What picture comes to mind when you think of communion? I know that several come to my mind, and most are proper uses of the word. But there is a particular holy communion that God is inviting you and I into that is beyond our wildest dreams.
Paul looked at communion this way…
“The grace of the Lord Jesus Christ, and the love of God, and the communion of the Holy Spirit be with you all. Amen.” (2 Cor.13:14)
Here, we see our communion is with the Trinity in this way…
Through the grace of the Lord Jesus Christ
In the love of Father God
We receive this grace and love via communion with the Holy Spirit, revealing this to our spirit. This is the framework for the Divine Dance that we’ve been invited into.
So it stands to reason that, within this divine encounter, the Spirit is constantly revealing deeper and deeper realms of God’s grace and love to us. For grace and love are the very heart and essence of our relationship with God.
And this kind of grace and love is totally other-worldly. It’s counter-intuitive to anything we find in our human experience and can only be revealed by the Spirit. While you can try to explain it, you cannot go to seminary to obtain it. No, God invades our heart and changes us from the inside out. And then we know it.
But, as it’s been said, it’s so much more than revelation, it’s transformation. And this transformation becomes our incarnation. We’re forever changed and cannot go back to who we were before. This is what is meant by this holy communion with Grace and Love.
First, we embrace this grace by our believing instead of our behaving. And it can only be embraced by faith, which has nothing whatsoever to do with you, but everything to do with agreeing with Him.
No sin, other than unbelief, can separate us from it. But our behavior does affect our consciousness of God and how we feel about ourselves. You see, the difficulty in obtaining it is all between our ears, not from God. He seems to think the work is finished.
We also don’t embrace it by identifying with who we were or by our unrenewed thinking. We’re not sinners saved by grace, we’re saints saved by grace. We’re not confused, schizophrenic Christians with two natures. We’re royal sons and daughters of the most high God. We wear His righteousness, not our own.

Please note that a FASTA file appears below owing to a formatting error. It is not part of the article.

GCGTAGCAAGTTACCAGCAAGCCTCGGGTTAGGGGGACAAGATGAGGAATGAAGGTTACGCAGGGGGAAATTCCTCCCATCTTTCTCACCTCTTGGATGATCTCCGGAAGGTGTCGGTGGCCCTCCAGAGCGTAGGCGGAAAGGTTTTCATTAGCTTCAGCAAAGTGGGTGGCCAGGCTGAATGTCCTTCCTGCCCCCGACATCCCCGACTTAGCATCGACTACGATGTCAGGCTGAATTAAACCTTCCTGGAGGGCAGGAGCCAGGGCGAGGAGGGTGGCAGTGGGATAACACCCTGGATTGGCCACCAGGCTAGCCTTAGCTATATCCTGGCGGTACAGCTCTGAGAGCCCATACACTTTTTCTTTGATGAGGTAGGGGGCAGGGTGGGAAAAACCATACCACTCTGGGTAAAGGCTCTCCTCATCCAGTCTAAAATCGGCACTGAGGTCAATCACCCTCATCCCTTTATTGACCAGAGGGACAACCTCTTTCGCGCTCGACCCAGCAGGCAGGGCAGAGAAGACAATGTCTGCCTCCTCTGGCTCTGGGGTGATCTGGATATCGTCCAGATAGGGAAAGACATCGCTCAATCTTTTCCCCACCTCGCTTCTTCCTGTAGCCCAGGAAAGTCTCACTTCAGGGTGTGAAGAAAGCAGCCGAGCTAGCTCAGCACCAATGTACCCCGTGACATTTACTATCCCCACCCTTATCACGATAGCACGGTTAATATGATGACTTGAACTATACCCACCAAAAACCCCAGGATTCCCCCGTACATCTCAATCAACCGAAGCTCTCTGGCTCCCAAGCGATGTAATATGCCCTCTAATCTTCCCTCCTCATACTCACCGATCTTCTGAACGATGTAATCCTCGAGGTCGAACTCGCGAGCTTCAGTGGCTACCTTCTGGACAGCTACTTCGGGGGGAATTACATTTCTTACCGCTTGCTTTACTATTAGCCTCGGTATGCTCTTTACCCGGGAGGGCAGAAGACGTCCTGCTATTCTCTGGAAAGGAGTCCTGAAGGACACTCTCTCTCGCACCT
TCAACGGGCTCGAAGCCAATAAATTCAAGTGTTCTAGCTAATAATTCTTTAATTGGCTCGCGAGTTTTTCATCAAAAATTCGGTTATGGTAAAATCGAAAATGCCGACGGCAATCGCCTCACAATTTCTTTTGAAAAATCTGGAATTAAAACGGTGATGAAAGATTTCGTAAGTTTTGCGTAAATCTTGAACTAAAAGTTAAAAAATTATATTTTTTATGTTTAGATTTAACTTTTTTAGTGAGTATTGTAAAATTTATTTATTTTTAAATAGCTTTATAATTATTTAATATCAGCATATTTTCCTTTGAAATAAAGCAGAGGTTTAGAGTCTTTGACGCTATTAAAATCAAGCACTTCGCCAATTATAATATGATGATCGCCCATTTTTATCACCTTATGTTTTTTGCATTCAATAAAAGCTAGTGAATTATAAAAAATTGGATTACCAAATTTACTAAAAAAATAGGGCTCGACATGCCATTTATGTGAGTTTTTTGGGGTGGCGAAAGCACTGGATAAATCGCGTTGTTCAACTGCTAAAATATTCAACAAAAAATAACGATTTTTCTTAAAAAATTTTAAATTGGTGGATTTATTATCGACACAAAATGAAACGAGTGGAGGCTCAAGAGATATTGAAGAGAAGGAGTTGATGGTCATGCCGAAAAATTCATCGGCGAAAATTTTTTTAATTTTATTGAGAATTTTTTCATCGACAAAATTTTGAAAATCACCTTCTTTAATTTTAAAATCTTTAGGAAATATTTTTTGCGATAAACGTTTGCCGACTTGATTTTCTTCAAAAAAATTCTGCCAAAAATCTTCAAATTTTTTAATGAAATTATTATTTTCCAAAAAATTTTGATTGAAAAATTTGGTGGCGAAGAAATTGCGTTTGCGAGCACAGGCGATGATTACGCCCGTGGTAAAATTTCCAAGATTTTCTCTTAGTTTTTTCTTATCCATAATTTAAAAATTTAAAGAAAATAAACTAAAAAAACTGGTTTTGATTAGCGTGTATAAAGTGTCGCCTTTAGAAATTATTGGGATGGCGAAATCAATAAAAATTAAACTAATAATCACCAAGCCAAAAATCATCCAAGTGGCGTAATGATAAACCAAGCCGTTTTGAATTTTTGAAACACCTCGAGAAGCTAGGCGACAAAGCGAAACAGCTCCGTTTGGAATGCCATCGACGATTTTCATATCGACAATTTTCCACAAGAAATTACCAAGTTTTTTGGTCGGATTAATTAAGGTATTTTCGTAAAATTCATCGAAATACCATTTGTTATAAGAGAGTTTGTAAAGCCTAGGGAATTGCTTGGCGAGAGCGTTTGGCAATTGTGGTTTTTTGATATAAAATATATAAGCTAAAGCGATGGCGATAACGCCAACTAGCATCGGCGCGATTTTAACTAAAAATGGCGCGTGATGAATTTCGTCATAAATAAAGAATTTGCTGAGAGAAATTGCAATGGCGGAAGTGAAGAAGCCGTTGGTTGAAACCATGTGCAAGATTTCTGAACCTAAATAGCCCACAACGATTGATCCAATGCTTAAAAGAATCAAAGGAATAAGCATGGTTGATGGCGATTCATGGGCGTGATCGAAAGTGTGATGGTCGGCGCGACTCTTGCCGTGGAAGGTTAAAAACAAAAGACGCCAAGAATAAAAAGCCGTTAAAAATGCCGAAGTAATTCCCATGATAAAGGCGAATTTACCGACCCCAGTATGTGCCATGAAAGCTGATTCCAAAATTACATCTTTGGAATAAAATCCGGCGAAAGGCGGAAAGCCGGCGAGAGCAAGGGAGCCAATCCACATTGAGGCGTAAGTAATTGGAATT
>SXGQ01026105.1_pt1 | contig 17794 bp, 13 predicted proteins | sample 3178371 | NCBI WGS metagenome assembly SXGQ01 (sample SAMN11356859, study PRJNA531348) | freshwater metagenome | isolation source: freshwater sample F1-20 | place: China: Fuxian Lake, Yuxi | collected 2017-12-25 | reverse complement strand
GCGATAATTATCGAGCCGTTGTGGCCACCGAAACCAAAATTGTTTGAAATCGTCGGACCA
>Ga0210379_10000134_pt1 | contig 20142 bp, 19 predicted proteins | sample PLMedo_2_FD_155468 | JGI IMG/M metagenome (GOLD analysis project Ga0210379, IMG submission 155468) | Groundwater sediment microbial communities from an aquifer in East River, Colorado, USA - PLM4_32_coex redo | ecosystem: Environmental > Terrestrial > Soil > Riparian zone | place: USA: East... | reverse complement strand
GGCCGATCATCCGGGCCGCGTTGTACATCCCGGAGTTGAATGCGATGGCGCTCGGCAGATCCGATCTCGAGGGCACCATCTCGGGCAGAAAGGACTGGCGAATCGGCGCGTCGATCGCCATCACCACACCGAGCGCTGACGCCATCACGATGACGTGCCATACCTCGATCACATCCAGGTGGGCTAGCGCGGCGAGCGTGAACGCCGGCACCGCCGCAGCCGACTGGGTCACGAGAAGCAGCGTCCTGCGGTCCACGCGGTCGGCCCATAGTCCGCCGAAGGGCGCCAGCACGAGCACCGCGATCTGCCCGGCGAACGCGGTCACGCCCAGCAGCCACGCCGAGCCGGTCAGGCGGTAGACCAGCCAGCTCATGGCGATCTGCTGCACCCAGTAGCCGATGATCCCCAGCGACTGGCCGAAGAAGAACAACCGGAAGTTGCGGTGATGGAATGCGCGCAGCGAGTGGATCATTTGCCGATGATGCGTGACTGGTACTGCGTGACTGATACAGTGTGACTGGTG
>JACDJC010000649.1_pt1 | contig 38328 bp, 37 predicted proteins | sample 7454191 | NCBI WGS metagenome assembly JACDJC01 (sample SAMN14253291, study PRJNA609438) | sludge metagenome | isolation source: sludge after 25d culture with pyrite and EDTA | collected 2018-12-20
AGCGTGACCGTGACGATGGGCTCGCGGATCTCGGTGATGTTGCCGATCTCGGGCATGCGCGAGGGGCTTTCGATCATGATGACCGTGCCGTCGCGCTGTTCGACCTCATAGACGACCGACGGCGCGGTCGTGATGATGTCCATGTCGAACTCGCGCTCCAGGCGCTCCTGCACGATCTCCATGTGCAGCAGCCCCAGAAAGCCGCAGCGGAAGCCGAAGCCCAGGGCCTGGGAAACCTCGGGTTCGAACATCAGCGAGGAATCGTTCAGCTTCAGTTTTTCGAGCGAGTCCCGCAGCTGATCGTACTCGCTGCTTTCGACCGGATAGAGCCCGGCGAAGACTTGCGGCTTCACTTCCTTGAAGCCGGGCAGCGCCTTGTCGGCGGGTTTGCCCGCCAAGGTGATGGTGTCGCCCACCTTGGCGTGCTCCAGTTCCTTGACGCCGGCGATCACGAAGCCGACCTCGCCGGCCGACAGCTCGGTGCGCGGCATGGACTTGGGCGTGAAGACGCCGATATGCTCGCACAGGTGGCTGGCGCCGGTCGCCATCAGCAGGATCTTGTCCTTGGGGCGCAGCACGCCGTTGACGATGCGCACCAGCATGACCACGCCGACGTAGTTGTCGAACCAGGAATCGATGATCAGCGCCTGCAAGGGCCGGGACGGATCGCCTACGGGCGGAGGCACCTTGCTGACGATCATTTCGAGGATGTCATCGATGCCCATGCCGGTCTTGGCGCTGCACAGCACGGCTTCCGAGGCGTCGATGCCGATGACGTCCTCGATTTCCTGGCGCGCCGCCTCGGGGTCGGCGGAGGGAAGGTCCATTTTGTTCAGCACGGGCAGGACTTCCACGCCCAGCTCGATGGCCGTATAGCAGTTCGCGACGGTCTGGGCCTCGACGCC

The only question we must answer is whether the blood of Jesus is enough to satisfy God. If it is, end of story. Case closed. You are who He says you are. And He says you’re dead to sin and your life is now Christ’s life (Rom.6:2-11; Gal.2:20; Col.3:3). That’s grace.
So, we’ve cleansed ourselves from an evil conscience of religious unbelief and have come with great courage to this communion table with Him (Heb.4:16; 10:19-23). We have come to Mt. Zion, the city of the living God (Heb.12:22).
And we don’t “get right” in order to ascend this Hill of the Lord like in the Old Covenant. We’re already there because He made us right. Welcome to the New Covenant!
Secondly, we learn how to open our hearts to this Father, the Source of all love. What amazes me about this in religious Churchianity today is how much time and money is spent on teaching us how to study about God, but almost nothing on how to simply open our hearts to Him.
Why is this so? I believe it’s because we think like orphans, full of fear, and because it’s more familiar to us to live outside of His constant embrace. So we try to act like Christians disconnected from this Love.
But the truth is, we’re suffering from an illusion of separation. God is “up there” and we’re “down here.” We don’t believe Jesus when He said He wouldn’t leave us as orphans (Jn.14:18), that He would come to us.
Our evangelical upbringing is partly to blame. We’ve made Jesus the only way to a place instead of a Person (Jn.14:6). So millions are waiting to go to heaven when they die instead of going to this Father of love while they live. I think we’ve missed Jesus whole point here. That, too, is orphan thinking.
The Truth that makes us free is that this Father of love paid everything to win us back to Him. He’s not some moody tyrant Jesus has to hold back from throwing us into the flames. No, this Father bankrupted heaven for us because all He ever wanted from the very beginning was a family. We wants His kids back. This is love.
The danger is, if we’re not open to this love, we become cold-hearted, stoic Christian Pharisees who love the Word of God more than loving God. This is ugly, empty religion; this is idolatry. But we don’t know what we don’t know, so we call it Christianity.
But when we do take the courage to open our hearts and let down our orphan walls, we see that this Prodigal Father has been waiting for us all along. And He’s already made His home in us (Jn.14:23). And in this Divine embrace, all our orphan fear is cast away (1 Jn.4:18-20).
We finally understand that God loves us exactly like He loves Himself (Jn.15:9; 17:23, 26). We learn to sojourn this life in His arms of love, and here is where we find what we’ve been looking for all along. We find peace, we find freedom, we find joy. We find we’re finally living for the first time. This is eternal life (Jn.17:3).
Beloved, this is the truest holy communion that you and I have been invited into. This is Jesus’ “flesh and blood” we’re to eat and drink. Not physical flesh and blood, not the types and shadows of communion we rightly observe in remembrance of Him. For He said “The words that I speak to you are spirit, and they are life.” (Jn.6:53-58, 63)